An early shot of the Phasar under construction in Malcolm's workshop. (c1992).
(Photo courtesy of Alan Eaves)
Here you see it a decade later in my workshop, pretty much as I bought it in 2003, requiring a complete overhaul and re-engineering job,
Handsome isn't it ?
Happily it passed it's MOT at the first attempt, but all was not well in the engine so, 2 Days after it's MOT ......
The engine has to come out to check out the problem
Here you can see that the starter clutch has self destructed. (There were also several problems with the generator, so it turned out to be lucky that I'd taken it apart at this stage).
The engine hoists out thanks to a removable chassis member above it
Whilst I've got the engine out, it seems like a good idea to re-position the engine so as to sort out the drive-shaft mis-alignment. This means that the engine needs to move c1/4" to the right. I've cut out all the R.H. engine mountings, spaced the engine over as required and tack-welded the mountings in place while bolted to the engine. Now all I have to do is take the engine out again and weld them in properly.
With the new starter clutch fitted and the generator repaired and re-installed, I finally get the engine back together and back into the chassis. At this stage I have to mount the drive-shaft and re-check the alignment. This is done by bolting the drive-shaft to the back of the engine and mounting a DTI on the rear end. Turn the shaft by hand to check for run-out.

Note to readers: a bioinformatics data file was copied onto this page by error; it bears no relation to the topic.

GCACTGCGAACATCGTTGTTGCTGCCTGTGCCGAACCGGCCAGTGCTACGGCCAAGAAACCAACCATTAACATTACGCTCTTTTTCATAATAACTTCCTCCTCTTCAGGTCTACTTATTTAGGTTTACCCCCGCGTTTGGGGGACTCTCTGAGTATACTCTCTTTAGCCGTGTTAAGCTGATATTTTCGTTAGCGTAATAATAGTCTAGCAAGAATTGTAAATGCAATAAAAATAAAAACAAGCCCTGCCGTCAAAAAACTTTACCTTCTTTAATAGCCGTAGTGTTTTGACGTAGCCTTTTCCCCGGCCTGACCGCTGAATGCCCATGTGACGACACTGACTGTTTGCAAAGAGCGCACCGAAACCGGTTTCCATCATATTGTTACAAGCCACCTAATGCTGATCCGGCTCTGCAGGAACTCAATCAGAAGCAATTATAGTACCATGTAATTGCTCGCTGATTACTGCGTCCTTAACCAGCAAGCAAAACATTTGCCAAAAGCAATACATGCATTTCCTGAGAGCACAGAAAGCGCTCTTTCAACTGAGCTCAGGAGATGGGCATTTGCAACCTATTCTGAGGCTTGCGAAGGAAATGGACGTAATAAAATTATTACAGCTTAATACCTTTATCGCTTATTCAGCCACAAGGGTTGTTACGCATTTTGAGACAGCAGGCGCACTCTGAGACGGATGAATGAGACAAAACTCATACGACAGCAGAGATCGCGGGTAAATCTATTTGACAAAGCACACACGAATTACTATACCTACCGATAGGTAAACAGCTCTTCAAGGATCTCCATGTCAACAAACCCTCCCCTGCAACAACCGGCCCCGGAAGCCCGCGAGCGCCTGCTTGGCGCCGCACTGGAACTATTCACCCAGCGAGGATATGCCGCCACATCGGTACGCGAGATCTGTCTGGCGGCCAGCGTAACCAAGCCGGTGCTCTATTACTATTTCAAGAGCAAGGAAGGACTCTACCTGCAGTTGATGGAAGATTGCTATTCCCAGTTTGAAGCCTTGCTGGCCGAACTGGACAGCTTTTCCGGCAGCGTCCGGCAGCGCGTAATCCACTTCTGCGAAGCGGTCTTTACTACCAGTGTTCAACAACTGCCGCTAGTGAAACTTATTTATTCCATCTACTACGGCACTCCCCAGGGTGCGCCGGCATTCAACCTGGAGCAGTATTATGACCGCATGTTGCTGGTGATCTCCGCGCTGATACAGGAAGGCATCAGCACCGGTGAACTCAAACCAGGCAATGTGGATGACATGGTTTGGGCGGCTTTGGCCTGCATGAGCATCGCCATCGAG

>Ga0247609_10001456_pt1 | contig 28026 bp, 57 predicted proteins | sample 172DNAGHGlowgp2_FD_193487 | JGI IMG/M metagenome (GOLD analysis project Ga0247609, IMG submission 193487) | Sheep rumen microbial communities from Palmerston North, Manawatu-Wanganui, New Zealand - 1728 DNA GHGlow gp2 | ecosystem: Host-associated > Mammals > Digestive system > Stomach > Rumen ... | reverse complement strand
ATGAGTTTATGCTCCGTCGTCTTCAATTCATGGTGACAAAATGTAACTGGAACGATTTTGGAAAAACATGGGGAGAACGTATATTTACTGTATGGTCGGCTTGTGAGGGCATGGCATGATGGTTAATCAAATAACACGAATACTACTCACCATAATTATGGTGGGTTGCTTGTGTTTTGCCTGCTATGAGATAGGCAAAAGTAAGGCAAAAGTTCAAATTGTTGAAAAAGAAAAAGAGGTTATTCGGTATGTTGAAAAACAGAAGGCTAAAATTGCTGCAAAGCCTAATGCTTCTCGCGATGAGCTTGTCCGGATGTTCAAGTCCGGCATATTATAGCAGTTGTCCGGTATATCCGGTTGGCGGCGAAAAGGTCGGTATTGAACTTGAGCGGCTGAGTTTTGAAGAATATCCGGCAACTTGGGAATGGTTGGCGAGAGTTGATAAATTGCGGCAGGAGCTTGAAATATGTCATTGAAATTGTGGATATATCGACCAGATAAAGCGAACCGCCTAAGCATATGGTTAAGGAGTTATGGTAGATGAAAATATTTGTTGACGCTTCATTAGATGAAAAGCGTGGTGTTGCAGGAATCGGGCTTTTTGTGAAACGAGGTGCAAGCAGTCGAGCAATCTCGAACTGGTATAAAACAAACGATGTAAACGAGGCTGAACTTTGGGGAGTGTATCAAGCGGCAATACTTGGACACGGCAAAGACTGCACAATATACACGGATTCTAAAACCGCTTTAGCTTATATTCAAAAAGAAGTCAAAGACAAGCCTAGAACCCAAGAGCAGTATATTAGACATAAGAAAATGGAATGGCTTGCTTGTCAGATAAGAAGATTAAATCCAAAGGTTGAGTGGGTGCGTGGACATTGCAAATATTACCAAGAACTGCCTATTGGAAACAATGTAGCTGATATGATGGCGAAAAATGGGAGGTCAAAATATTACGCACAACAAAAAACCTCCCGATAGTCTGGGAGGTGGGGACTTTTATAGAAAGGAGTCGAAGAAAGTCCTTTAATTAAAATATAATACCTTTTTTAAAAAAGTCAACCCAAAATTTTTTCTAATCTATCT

The run-out is down to +/- 3-4 thou, an marked improvement as it was originally over 200 thou.
As you can see from the above, moving the engine over has now got the drive shaft and UJ central to the swing-arm 'tunnel', and now I just have to weld in the support bearing bracket to keep it there.
Finally, with everything back together and some paint splashed over the front and rear bodywork, I finally get to try the Phasar out properly on the road, and start the long process of sorting out all the mechanical, electrical and ergonomic problems and start to turn it into a useable, roadworthy bike.
The most immediate problems are the fact that the battery struggles to turn over the engine once hot, (and a lack of instruments to tell me what the charging system's doing). The clutch drags so you can't get it into neutral at standstill. The brakes are weak and judder ferociously. The caliper mountings are crooked, and the disks are both warped and of uneven thickness. The engine's running pretty roughly at small throttle openings and doesn't tick over. The handling's pretty dire and the bike writhes over joints and white lines on the road. The suspension's too hard and the headlamps are way too low, but can't be easily raised because of the small openings in the bodywork to accommodate them.
I have about ten days to sort it all out before I'm due to ride the Phasar to Wiltshire and back.
Old-time FFers gather at Field Cottage to mark the 10th anniversary of Malcolm's death. Many of the faces from the 1980's were there including Royce Creasey, Chris Baker, John Bruce, John Cunningham, Ian Kew, and many more.
The Phasar made it's maiden voyage, (a 340 mile round trip), without any serious problems, in spite of my chucking it into the bushes on it's side on Malcolm's notorious track. This sure ain't no trials bike !
These and other photos of the event are available courtesy of
Ian Kew at http://www.apcf98.dsl.pipex.com/MM04/index.htm
Alan Eaves, owner of a GS1000-engined MkII Quasar, rode the Phasar at the annual Quasar rally. He liked it so much that he wouldn't let anyone else on it and went home contemplating converting his Quasar to the same layout as the Phasar. Maybe this isn't going too badly after all !
Last updated 31st Dec. 2004